I linked to an article somewhere in the last couple of posts that referred to 'purple squirrels,' the practice now among manufacturing employers of combining jobs and writing a very specific job description which proves to be very hard to fill. Then I run across this story. Evidently not all employers are so picky. Banks and mortgage servicers were quite happy to hire anyone breathing to be 'foreclosure experts' so long as they would sign what they were told to sign when they were told to and not ask any questions. I guess if the need is great they can let anything slide--like ethics and law. Maybe, especially ethics and law.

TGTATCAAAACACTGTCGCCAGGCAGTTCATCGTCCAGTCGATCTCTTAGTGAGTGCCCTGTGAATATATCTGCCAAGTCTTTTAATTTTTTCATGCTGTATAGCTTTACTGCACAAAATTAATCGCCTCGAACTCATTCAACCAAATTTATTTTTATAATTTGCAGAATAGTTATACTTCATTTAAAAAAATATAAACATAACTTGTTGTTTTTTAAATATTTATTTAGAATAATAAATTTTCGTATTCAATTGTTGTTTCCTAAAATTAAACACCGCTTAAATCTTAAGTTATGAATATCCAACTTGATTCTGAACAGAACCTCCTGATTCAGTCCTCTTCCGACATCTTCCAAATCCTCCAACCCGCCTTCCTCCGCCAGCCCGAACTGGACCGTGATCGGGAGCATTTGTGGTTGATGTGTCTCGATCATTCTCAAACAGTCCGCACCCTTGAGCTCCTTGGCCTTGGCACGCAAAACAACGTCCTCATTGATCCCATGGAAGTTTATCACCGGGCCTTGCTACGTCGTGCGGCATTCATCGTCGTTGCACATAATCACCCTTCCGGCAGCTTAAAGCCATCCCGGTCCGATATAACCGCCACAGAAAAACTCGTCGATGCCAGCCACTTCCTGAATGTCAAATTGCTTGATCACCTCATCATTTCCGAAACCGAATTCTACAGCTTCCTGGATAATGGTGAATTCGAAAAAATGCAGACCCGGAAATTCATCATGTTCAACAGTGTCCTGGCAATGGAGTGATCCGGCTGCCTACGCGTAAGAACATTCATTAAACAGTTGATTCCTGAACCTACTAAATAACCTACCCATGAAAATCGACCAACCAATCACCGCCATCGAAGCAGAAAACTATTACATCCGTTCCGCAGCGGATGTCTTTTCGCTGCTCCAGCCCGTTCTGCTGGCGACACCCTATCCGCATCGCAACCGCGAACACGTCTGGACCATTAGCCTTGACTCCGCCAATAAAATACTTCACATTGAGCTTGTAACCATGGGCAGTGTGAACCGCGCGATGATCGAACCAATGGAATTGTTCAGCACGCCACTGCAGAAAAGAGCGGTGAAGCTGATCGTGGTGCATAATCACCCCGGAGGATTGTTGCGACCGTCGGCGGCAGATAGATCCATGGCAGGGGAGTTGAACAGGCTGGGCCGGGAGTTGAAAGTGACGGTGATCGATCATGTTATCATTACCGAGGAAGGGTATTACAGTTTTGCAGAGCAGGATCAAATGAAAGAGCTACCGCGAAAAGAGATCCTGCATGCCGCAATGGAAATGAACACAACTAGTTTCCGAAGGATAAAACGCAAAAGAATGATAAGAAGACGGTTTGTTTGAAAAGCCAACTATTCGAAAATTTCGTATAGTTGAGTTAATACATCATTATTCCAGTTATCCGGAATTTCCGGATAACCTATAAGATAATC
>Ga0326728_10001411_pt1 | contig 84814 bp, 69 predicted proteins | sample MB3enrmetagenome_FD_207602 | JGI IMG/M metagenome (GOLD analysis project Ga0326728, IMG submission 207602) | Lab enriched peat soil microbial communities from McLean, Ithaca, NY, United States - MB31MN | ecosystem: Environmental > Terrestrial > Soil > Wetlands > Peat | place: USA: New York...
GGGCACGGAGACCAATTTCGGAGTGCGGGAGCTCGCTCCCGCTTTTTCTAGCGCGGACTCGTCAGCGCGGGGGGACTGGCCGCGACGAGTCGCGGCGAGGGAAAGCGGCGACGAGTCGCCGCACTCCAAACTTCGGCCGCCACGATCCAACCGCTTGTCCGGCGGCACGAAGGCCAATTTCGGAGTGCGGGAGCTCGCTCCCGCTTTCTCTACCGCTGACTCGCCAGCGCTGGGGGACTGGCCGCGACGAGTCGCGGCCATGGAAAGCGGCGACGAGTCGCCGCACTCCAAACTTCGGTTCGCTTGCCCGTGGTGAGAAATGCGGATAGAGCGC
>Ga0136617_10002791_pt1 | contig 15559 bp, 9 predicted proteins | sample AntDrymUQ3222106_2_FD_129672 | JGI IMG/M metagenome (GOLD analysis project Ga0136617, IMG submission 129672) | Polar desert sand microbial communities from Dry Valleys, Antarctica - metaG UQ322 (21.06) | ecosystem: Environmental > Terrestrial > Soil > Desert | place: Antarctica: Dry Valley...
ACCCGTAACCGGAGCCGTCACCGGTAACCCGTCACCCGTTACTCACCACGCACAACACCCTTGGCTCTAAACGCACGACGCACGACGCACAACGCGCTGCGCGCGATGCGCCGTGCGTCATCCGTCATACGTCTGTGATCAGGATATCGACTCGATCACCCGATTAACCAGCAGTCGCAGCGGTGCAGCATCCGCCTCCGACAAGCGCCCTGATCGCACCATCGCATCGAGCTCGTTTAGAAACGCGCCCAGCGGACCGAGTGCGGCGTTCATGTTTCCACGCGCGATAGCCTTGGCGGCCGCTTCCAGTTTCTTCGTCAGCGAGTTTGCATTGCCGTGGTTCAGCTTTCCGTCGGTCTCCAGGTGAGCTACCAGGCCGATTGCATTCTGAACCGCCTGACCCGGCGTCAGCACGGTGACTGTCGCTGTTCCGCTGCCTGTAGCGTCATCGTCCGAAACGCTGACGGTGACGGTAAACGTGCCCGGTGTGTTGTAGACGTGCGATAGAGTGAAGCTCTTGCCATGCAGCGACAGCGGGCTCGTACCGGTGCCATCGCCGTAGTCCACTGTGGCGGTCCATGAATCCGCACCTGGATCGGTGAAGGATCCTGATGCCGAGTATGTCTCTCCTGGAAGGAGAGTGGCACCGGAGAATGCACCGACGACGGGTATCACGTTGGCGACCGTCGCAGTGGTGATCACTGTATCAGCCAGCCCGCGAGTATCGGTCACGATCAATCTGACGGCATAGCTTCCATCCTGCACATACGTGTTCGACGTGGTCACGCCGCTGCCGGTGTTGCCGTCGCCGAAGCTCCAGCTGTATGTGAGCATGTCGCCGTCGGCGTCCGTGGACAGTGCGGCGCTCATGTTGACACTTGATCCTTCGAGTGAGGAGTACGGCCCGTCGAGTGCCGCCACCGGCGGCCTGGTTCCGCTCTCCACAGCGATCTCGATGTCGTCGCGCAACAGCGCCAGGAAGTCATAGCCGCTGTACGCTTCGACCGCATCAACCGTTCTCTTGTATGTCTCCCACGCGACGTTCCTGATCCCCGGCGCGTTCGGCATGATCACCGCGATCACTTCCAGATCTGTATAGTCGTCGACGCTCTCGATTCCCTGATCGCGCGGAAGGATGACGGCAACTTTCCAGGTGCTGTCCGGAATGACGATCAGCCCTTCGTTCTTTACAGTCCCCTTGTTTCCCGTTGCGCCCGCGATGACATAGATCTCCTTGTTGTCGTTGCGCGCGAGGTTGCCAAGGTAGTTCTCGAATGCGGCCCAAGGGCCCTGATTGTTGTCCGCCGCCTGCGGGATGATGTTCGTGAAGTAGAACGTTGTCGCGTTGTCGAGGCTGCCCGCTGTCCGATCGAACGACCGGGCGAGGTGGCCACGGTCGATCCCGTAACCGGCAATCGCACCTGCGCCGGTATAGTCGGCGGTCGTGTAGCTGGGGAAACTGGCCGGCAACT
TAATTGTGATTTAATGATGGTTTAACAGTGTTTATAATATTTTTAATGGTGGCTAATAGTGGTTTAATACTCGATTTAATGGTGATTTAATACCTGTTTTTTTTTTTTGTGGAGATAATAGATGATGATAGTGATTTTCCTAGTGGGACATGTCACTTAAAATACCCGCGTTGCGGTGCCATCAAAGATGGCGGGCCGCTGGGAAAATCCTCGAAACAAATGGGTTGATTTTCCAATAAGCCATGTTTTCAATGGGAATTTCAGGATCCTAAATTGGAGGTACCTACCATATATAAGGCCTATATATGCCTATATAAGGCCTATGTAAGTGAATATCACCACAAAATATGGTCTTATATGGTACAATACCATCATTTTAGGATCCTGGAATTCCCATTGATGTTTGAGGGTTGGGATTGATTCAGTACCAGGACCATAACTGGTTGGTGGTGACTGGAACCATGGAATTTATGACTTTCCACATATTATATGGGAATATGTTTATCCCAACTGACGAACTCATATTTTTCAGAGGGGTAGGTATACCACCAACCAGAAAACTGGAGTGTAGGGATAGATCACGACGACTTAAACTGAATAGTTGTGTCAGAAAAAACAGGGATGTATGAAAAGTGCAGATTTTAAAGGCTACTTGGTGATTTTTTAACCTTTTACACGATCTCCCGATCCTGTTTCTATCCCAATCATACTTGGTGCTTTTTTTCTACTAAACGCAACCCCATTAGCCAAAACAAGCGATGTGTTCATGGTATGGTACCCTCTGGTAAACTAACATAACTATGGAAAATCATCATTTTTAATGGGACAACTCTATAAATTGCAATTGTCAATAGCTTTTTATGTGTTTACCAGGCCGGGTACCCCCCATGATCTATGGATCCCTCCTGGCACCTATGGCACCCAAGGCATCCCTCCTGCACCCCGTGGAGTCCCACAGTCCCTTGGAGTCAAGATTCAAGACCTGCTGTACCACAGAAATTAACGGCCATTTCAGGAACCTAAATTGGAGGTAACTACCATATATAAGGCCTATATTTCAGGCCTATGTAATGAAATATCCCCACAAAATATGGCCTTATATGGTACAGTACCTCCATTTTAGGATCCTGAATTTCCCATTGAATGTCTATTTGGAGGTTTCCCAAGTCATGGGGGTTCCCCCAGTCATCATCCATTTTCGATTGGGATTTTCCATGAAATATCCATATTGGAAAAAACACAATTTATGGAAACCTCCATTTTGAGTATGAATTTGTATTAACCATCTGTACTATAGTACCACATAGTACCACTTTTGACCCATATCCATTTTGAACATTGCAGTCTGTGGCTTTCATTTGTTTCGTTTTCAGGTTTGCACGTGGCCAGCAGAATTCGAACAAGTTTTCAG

Naked Capitalism posted an item today that asks a very good question--is the bank moratorium on foreclosure real or just PR? There is some convincing evidence that it is PR and the foreclosure steamroller continues on its merry way. Yves Smith makes a very good point in the middle of her comments. Some 75% of mortgages over the last few years were securitized and that is where most of the problems are because servicers and banks were sloppy about the legal requirements governing the securitization process primarily by failing to convey the notes properly. That leaves 25% of mortgages still held by the original lenders who have every right to foreclose on defaulting homeowners. The whole notion of a moratorium on all is ridiculously like hitting a fly with a shotgun--you aren't going to hit the intended target and you are going to do a whole lot of collateral damage. What I really, really, REALLY resent has been the notion just below the arguments by the banks and their supporters that fraud and other criminality should be given a pass because the 'fragile' real estate market can't stand another shock. I say let the courts and the however-many states attorneys general are now involved sort out the issues. How long will that take? Take a look at this piece also by Yves Smith. Also take particular note at the conclusion in the middle of her first block quote--U.S. property law has developed over the last couple of centuries to include multiple failsafes to make sure that only property on which there was a mortgage could be foreclosed on, that only the right property could be foreclosed on and that only defaulted mortgages could be foreclosed on. Unfortunately, the recent news stories demonstrated that all of those conditions have been violated repeatedly. The only way to by pass the failsafes is outright fraud.